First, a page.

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Tuesday, August 24, 2010

Giving terrorists a safe haven

Former Commander of British Forces in Afghanistan Richard Kemp explains some of the risks involved in an Israeli pullback from Judea and Samaria.
Israel has had more than a taste of what it can mean to leave hostile groups in control of lands adjacent to its own borders – in southern Lebanon and in Gaza. Any similar move to cede control of the West Bank or a part of Jerusalem may have considerable attraction for any peace process, and that is certainly the view of many in the international community. But both prospects would carry immense risk from the perspective of asymmetrical activities against Israel.

Some might argue that a modern hi-tech state can monitor hostile activities outside its borders. Yet we’ve seen many failures of intelligence in relation to offensive activities by conventional forces and war plans by nation-states, which are generally relatively easy to identify and monitor. Surveillance and intelligence collection against a deeply embedded, secretive, extremist network operating within a dense civilian population is the most difficult, and no national intelligence organization can be confident that it will have a high success rate against such a target.

Despite many spectacular successes, including the killing in Pakistan of al-Qaida’s number three, Mustafa Abu al-Yazid, the unrivalled technological supremacy of the US military has failed to effectively dent the Taliban’s ability to smuggle munitions and infiltrate large groups of fighters across the Afghan border. I do not for a moment underestimate the difficulties this entails.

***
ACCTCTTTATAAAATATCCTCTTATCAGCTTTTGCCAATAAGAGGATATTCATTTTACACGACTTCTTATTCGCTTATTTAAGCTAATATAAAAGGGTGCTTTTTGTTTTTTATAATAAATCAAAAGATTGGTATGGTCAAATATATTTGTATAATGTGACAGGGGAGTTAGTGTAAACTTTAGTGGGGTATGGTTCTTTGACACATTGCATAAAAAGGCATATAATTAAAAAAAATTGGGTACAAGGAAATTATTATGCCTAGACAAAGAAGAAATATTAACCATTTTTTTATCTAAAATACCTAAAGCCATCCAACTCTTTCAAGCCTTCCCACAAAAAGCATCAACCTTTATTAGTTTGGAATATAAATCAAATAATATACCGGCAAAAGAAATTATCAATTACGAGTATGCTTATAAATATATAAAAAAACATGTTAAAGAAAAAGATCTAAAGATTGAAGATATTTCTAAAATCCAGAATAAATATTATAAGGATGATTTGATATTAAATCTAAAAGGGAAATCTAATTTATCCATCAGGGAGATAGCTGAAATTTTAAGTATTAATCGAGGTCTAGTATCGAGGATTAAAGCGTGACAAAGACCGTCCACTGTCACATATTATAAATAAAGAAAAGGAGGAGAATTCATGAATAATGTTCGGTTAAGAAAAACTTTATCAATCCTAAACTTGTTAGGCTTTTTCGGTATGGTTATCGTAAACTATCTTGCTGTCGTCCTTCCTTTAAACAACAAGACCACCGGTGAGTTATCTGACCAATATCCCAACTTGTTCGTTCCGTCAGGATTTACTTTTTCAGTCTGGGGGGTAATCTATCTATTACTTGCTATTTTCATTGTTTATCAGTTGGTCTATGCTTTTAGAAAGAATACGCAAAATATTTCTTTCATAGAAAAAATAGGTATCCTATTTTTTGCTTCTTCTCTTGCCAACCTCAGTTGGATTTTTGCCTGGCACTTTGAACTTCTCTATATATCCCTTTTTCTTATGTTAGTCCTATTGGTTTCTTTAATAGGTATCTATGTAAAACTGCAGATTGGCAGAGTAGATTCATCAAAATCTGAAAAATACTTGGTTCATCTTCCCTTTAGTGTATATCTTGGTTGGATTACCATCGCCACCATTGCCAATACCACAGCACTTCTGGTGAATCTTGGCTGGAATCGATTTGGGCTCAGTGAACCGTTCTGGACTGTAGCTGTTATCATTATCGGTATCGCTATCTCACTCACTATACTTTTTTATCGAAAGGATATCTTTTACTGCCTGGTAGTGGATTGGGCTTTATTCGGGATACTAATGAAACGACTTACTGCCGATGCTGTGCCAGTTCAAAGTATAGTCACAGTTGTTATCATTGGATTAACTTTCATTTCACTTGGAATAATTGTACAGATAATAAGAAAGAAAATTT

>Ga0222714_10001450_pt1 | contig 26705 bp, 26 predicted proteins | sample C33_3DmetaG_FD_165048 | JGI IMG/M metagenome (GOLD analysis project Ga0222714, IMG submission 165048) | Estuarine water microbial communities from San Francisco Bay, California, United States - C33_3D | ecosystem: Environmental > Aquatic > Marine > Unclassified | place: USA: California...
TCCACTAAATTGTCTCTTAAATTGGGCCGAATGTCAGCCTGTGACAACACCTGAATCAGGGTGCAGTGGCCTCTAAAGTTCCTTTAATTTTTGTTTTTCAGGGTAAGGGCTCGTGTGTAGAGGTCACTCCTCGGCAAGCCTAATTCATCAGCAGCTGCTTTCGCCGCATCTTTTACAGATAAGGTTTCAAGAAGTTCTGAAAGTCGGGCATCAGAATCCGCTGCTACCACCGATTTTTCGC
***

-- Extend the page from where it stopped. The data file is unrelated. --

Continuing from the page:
Jordan’s support or effectiveness in countering extremist activity directed at Israel from the West Bank could not be counted upon, and extremists would also seek to destabilize Jordan, an important stepping stone to the destruction of Israel.

We can look again at Pakistan and Afghanistan to get an insight here. NATO puts in a significant effort to coordinate cross-border security measures with the government of Pakistan.

Some of this is successful some of the time. Some elements of the Pakistani government have different agendas, supporting the Taliban when it suits them or at least turning a blind eye, but Pakistan itself is suffering a very serious, dangerous and worsening insurgency from its own Taliban. Despite the contrary views of some, its own Taliban, closely linked to the Afghanistan Taliban, is intent on bringing down Pakistan’s government – a goal shared by al-Qaida leaders in Pakistan.

Despite efforts on both sides of the border, insurgents operate with relative freedom.

The importance of safe havens to extremists is well understood by the Pakistani military. One of its greatest fears is that NATO forces will withdraw precipitously from Afghanistan, leaving a vacuum from which their own insurgency could be supported and strengthened. That of course, leaves a prospect of a nuclear-armed state falling into the hands of extremists.
Read the whole thing. An Israeli withdrawal of any significant size from Judea and Samaria - or from the eastern part of Jerusalem for that matter - sounds suicidal to me.


At 6:42 PM, Anonymous Anonymous said...

I like this guy. He's incredibly sharp.


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